- Mission: Jargon-free, memorable, often one-sentence statement of the organization’s purpose / ‘so what?’ / raison d’être / beating heart in relation to external needs (a marketing tagline / slogan is a potential addition).
- Vision: Forward-looking, inspiring, one or two paragraph statement of a more advanced stage of the organization’s impacts.
- Strategy: High-level roadmap of the organization’s intentions as a guide to how value-conforming efforts will best advance the mission in the direction of the vision (there is definitional variation between several interrelated terms, including strategies, goals, key result areas, and objectives).
“Greatness is Not a Function of Circumstance”
Facing wicked problems requires bold and innovative leadership with a preparedness to revisit strategic plans for timely adjustments. In his manifesto for the social sector, Jim Collins (1958- ) concluded: “Greatness is not a function of circumstance. Greatness, it turns out, is largely a matter of conscious choice, and discipline”.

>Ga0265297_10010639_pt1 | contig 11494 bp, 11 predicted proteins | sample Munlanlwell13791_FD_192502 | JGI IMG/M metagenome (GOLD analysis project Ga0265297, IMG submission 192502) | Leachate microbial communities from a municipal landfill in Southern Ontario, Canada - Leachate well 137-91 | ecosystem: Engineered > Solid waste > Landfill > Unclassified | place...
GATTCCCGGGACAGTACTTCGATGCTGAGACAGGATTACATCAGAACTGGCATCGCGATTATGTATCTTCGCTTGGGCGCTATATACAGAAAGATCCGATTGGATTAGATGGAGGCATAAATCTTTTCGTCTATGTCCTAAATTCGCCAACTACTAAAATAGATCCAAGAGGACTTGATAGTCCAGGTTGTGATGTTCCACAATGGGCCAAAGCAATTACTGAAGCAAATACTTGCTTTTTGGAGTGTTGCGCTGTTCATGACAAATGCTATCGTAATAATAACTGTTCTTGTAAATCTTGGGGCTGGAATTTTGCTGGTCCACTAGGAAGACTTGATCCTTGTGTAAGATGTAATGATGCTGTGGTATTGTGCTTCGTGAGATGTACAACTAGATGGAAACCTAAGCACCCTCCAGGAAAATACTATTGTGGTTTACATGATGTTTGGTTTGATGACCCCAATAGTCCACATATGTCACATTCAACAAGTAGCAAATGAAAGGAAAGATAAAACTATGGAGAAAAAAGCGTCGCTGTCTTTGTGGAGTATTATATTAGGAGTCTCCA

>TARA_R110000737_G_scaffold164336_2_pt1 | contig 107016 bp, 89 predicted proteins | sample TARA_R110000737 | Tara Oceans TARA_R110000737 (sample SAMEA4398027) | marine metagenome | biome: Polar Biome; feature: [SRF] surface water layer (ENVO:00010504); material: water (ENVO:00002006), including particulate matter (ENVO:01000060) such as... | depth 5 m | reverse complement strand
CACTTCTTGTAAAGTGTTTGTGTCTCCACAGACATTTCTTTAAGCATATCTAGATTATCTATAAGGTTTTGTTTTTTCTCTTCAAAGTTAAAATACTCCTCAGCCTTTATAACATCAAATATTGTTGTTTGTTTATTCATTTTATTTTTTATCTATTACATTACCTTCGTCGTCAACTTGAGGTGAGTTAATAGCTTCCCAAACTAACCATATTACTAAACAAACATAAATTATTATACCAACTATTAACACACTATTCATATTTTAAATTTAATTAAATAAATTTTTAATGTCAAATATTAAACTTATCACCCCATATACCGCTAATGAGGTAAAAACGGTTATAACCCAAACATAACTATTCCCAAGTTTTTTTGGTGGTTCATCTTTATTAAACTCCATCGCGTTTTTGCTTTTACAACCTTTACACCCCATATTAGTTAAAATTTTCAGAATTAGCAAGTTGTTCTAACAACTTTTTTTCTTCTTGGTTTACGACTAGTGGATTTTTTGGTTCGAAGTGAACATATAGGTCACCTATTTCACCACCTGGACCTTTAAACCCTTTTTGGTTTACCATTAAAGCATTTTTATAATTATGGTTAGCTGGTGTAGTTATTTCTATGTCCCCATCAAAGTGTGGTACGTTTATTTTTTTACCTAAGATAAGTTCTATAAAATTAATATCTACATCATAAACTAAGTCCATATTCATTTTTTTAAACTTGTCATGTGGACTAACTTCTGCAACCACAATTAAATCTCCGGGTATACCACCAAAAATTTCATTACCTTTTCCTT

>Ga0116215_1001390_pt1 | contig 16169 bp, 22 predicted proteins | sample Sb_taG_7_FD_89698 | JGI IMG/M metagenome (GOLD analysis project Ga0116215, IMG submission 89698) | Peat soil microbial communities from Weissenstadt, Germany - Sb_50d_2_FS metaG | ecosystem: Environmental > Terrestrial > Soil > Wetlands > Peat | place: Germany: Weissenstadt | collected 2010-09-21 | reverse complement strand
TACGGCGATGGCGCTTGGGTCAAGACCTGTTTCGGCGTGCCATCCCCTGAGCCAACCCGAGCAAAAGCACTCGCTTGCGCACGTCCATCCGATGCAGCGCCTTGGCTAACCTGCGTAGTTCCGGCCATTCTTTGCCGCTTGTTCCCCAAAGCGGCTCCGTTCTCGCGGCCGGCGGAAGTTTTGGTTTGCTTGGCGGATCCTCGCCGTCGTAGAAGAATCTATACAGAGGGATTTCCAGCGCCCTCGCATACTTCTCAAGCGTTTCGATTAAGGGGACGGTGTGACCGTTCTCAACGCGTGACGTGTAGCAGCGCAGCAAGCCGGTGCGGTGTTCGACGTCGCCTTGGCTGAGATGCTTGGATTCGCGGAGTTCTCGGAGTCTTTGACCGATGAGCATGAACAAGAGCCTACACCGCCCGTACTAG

About the Author
Emlyn Koster, PhD was the CEO at Canada’s Royal Tyrrell Museum of Paleontology and Ontario Science Centre between 1986-96 and at NJ’s Liberty Science Center and the NC Museum of Natural Sciences between 1996-2018. Concurrently, he had advisory roles at the Getty and Noyce Leadership Institutes and attended ‘Strategic Perspectives for Nonprofit Management’ at the Harvard Business School. An ambassador for the International Coalition for Sites of Conscience and an adjunct professor at NC State University, he writes, speaks and advises on the Anthropocene which is transdisciplinary shorthand for human disruption of the Earth System. You can read his previous blog posts here.